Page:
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I do not understand the basic of a Gilbert cell.

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I see that as its output we consider the output differential current Io. But I do not understand it. Is the load connected between the points 1 an 2? Or is there VCC? Moreover, if the load is connected between them, why is the current flowing on it equal to the difference of Io1 and Io2?

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  • \$\begingroup\$ The circuit is incomplete, omitting the bias arrangements at 1 and 2. Often two large resistors will go to VCC. Often, 1 and 2 will go to a current mirror fed from VCC to get a single-ended bipolar current output. Sometimes 1 and 2 will go to the two ends of a centre-tapped transformer, the centre tap going to VCC. \$\endgroup\$ – Neil_UK May 9 at 18:42
  • \$\begingroup\$ You should check out the MC1496 because there are so many papers and examples around for the IC and the datasheets for it tend to be more comprehensive than most, as well. \$\endgroup\$ – jonk May 9 at 18:59
  • \$\begingroup\$ tinyurl.com/y6xktfcv io=Io1-Io2 is the output just as it says \$\endgroup\$ – Tony Stewart Sunnyskyguy EE75 May 9 at 19:03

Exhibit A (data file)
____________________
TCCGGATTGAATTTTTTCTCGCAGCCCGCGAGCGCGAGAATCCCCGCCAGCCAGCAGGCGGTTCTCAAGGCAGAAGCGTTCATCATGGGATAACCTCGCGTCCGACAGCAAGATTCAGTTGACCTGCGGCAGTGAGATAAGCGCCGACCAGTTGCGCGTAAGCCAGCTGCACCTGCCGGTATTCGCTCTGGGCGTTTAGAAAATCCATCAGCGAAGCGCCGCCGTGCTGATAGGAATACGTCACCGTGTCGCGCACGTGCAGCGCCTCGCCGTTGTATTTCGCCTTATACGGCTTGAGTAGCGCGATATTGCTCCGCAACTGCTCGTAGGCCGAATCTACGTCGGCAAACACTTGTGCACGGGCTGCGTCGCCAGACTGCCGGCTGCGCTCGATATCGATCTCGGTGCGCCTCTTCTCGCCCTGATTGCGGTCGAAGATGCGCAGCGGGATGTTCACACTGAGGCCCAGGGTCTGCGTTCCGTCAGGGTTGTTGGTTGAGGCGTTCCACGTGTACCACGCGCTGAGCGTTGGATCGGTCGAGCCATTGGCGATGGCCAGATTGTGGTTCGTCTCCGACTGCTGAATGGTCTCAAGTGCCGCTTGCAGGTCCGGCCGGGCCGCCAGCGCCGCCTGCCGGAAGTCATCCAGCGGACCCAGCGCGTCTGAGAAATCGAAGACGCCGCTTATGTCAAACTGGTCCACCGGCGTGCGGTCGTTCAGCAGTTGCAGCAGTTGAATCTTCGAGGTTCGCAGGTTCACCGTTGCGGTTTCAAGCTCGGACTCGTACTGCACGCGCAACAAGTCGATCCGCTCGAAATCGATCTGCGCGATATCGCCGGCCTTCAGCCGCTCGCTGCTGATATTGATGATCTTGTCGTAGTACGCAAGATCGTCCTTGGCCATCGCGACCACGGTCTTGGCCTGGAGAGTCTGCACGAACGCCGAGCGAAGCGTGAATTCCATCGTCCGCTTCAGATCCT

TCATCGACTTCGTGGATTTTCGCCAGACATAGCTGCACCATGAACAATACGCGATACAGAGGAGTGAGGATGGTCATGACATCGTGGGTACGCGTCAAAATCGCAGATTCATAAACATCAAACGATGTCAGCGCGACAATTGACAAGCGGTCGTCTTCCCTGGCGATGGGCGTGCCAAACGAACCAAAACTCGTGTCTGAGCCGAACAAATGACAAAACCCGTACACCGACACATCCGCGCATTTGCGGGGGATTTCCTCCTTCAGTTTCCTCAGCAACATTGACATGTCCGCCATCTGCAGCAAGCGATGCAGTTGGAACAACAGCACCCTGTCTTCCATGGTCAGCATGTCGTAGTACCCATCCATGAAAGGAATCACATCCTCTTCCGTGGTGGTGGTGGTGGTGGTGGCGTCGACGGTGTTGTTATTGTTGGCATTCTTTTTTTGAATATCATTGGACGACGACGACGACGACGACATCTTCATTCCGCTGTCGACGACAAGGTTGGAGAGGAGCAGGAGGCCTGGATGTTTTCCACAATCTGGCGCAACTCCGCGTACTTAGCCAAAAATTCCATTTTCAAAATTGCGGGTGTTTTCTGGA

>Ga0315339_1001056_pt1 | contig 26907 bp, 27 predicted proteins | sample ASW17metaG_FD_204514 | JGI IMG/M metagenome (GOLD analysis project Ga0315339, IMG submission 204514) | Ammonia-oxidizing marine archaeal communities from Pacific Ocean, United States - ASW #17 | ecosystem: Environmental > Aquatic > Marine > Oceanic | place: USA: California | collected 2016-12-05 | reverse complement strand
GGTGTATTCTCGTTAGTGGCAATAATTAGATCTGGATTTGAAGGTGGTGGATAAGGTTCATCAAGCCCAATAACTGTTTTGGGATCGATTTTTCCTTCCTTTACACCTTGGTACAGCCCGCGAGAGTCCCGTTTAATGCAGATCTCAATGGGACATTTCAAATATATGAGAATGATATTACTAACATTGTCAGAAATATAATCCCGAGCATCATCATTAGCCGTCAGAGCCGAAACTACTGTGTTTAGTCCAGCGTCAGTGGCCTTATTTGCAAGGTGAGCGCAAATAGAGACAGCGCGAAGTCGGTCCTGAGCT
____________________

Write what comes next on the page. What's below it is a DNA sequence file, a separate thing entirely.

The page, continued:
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Is the load connected between the points 1 an 2?

Something must be connected to points 1 and 2 that will provide enough operating voltage, and allow \$i_O\$ to be calculated from \$i_{O1}\$ and \$i_{O2}\$.

Or is there VCC?

It is the obligation of the circuit designer using the Gilbert cell to provide this.

Moreover, if the load is connected between them, why is the current flowing on it equal to the difference of Io1 and Io2?

That depends on the load provided by the circuit designer. It is the obligation of the circuit designer to provide circuitry that calculates \$i_O\$ from \$i_{O1}\$ and \$i_{O2}\$.

Check the documentation for the NE612 to see how it's done in an RF circuit (note that the NE612 has circuitry to generate the \$i_{X1}\$ and \$i_{X2}\$ from a single external pin).

Analog Devices also sells a number of analog multipliers that are based on the Gilbert cell.

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  • \$\begingroup\$ You can view that set of 4 transistors as the 2nd stage of an analog EXOR. \$\endgroup\$ – analogsystemsrf May 10 at 4:01
  • \$\begingroup\$ @analogsystemsrf I prefer to think of an EXOR gate as a Gilbert cell mixer that dropped out of Analog School. \$\endgroup\$ – TimWescott May 10 at 4:32

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